Imagine if someone said something overtly sexual or crude to you. What would your reaction be? Disbelief? Shock? Anger? Now imagine that the speaker is your ESL student. Of course, your response has to be different.
Sometimes because of pronunciation or improper word usage, ESL students inadvertently say or write the most shocking things. A while back, one of my students wrote this in a peer review (a student response to a student assignment, in this case an essay): “Your hooker is not very appealing and is unlikely to attract the reader.” Of course, he meant hook. What a difference two letters can make. This situation was easier to deal with because the student had not uttered this sentence aloud to the class. I took him aside and explained the meaning of the word, resulting in him blushing quite a bit.
Sometimes students mispronounce words such as sit, beach, can’t etc. I deal with this issue Continue reading →
Presentations are ubiquitous in modern life, so it makes sense to include them as a component in ESL classes.In North American culture we have certain expectations about how presentations will be given.The format is low-context, meaning the presenters are making sure that they can be understood by the audience.The students in our classes not only require the appropriate language skills, they also need to understand how to format a presentation so that the audience can understand its structure.The following house analogy is one way to teach about how the format of a presentation gives it structure.This structure makes the content more coherent to the audience.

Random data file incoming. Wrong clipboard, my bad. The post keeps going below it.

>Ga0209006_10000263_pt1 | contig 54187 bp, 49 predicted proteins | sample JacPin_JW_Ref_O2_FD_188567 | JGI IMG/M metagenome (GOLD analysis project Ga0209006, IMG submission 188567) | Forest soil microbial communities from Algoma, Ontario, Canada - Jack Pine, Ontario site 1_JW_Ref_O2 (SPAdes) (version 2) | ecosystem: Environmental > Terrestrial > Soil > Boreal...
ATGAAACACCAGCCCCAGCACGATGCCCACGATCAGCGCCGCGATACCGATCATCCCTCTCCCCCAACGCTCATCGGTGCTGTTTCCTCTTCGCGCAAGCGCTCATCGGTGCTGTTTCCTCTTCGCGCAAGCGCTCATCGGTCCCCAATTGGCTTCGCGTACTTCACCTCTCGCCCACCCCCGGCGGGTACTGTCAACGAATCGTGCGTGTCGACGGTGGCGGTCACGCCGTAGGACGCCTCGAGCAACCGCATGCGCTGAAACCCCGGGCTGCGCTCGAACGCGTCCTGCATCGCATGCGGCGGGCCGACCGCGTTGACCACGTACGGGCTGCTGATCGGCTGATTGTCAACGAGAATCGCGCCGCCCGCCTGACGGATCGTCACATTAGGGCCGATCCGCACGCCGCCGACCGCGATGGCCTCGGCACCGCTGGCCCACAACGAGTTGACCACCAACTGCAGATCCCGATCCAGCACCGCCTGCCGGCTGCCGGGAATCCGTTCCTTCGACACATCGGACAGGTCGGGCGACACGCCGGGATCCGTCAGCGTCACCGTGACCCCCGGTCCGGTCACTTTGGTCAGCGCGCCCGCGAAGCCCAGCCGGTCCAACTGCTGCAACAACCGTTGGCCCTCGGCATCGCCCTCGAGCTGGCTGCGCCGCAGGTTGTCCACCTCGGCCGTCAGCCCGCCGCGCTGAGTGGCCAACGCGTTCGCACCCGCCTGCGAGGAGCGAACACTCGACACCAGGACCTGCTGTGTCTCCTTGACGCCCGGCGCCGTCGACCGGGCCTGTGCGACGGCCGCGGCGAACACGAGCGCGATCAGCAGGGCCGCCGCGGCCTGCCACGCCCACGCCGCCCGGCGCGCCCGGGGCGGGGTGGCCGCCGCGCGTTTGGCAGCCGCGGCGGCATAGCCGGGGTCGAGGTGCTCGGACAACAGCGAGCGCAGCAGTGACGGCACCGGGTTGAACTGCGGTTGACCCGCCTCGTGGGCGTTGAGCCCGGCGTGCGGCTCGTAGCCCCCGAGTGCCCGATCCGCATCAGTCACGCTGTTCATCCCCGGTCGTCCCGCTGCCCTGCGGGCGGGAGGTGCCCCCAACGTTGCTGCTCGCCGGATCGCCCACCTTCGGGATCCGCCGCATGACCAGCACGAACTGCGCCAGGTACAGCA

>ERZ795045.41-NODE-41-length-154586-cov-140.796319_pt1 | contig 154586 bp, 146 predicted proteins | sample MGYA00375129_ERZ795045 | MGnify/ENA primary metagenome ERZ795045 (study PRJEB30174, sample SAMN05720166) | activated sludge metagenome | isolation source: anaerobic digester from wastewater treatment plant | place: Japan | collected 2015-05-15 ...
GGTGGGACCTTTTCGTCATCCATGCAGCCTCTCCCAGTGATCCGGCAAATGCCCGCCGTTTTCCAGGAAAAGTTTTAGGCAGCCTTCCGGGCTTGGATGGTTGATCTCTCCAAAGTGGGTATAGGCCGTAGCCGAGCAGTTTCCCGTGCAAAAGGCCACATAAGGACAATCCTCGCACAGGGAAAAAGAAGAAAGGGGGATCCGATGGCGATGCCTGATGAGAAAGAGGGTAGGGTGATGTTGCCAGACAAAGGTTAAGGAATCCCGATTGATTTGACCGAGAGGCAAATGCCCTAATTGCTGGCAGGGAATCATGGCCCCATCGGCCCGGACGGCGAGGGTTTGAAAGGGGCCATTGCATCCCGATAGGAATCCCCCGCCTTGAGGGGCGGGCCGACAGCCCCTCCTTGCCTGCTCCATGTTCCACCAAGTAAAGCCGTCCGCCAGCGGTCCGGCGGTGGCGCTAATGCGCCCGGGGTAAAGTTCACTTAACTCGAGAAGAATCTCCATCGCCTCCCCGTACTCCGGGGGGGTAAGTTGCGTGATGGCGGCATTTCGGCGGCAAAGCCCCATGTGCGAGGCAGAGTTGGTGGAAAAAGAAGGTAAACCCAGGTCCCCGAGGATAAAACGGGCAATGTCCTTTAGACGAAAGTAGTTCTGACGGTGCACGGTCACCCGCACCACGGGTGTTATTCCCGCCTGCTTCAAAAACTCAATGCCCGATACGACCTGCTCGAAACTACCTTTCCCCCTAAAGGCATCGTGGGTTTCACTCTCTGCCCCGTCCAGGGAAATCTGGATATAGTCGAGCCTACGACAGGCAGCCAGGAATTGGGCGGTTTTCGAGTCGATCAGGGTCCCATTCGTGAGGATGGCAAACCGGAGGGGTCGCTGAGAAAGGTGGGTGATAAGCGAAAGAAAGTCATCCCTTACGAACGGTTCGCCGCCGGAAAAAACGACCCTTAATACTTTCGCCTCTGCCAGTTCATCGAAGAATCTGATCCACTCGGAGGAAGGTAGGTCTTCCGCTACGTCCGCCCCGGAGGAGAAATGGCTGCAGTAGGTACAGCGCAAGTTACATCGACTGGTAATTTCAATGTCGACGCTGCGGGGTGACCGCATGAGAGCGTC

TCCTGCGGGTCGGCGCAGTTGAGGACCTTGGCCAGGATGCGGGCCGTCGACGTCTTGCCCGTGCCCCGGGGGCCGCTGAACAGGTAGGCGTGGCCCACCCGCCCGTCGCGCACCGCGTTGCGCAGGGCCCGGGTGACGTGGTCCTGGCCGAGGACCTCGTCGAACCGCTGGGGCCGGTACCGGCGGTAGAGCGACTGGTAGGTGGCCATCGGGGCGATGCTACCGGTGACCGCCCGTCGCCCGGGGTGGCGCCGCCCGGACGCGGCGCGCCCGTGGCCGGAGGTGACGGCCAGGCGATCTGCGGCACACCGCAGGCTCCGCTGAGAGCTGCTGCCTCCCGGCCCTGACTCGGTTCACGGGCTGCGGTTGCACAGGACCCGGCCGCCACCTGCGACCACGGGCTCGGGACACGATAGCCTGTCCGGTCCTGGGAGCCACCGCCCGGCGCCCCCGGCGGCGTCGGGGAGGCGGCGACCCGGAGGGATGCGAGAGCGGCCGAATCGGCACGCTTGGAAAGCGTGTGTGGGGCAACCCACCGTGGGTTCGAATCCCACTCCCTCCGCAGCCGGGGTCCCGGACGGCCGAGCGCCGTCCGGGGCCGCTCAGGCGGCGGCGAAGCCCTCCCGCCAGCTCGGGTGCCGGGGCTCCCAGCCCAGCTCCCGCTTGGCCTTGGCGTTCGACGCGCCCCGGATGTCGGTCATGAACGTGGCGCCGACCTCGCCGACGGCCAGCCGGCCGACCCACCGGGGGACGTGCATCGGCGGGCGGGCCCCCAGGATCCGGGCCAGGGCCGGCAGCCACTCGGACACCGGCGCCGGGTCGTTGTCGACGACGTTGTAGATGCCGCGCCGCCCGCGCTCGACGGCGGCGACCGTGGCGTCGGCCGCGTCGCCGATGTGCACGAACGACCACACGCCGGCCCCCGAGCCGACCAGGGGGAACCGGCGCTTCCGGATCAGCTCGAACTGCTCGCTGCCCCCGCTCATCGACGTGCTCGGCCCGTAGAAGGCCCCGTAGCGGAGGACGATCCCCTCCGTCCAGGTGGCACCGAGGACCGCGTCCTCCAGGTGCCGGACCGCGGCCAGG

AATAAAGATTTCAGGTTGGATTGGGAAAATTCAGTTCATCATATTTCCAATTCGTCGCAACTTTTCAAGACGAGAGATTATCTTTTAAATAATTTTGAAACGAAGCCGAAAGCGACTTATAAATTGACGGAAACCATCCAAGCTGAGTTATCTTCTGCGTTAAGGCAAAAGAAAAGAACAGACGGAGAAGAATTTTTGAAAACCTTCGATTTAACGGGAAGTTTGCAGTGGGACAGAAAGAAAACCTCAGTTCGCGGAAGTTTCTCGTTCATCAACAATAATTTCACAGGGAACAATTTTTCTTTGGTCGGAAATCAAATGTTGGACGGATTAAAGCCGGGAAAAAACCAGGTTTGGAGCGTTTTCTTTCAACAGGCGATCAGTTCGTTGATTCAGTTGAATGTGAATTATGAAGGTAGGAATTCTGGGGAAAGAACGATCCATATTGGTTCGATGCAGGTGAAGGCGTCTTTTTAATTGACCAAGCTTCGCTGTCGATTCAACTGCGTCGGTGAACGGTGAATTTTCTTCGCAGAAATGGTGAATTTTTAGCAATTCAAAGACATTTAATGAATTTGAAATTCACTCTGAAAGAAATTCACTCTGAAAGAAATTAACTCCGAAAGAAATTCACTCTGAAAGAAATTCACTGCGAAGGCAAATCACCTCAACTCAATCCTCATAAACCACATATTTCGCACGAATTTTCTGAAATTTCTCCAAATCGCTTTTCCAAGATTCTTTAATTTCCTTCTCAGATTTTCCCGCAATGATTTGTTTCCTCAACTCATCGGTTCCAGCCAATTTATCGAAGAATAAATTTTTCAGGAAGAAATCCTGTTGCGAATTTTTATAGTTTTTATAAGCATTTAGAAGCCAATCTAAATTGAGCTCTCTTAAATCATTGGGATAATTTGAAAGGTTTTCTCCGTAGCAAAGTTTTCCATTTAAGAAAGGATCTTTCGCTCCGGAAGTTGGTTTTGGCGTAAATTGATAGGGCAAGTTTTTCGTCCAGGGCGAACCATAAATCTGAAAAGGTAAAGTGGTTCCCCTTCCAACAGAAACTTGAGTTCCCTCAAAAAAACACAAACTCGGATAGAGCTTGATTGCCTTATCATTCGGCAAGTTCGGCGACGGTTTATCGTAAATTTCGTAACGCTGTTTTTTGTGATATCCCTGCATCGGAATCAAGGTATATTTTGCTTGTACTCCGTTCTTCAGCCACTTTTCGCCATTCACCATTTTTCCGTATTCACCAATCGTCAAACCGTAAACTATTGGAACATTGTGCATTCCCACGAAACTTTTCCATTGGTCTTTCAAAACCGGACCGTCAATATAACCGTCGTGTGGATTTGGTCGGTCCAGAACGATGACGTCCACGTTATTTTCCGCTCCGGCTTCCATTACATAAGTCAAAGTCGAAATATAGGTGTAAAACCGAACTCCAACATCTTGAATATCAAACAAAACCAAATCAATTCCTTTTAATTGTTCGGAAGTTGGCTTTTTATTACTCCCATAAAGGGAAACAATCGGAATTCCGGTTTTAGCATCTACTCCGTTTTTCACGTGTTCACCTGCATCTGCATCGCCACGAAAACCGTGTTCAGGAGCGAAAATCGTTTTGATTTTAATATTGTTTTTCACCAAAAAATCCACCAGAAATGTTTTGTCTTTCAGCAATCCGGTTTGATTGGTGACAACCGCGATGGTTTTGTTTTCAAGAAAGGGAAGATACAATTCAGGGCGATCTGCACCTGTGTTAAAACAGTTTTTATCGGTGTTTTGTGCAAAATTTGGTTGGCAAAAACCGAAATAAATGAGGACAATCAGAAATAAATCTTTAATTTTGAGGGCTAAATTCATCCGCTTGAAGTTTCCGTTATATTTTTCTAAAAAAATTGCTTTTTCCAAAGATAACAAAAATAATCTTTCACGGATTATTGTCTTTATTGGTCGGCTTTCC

The introduction welcomes the audience to your presentation.It tells them who you are, why you are giving the presentation and, maybe most importantly, it shows themwhat to expect.It’s the first impression that the audience has of what will be delivered.Much like the front lawn or the walk way to your house, the first impression of the introduction adds value. Continue reading →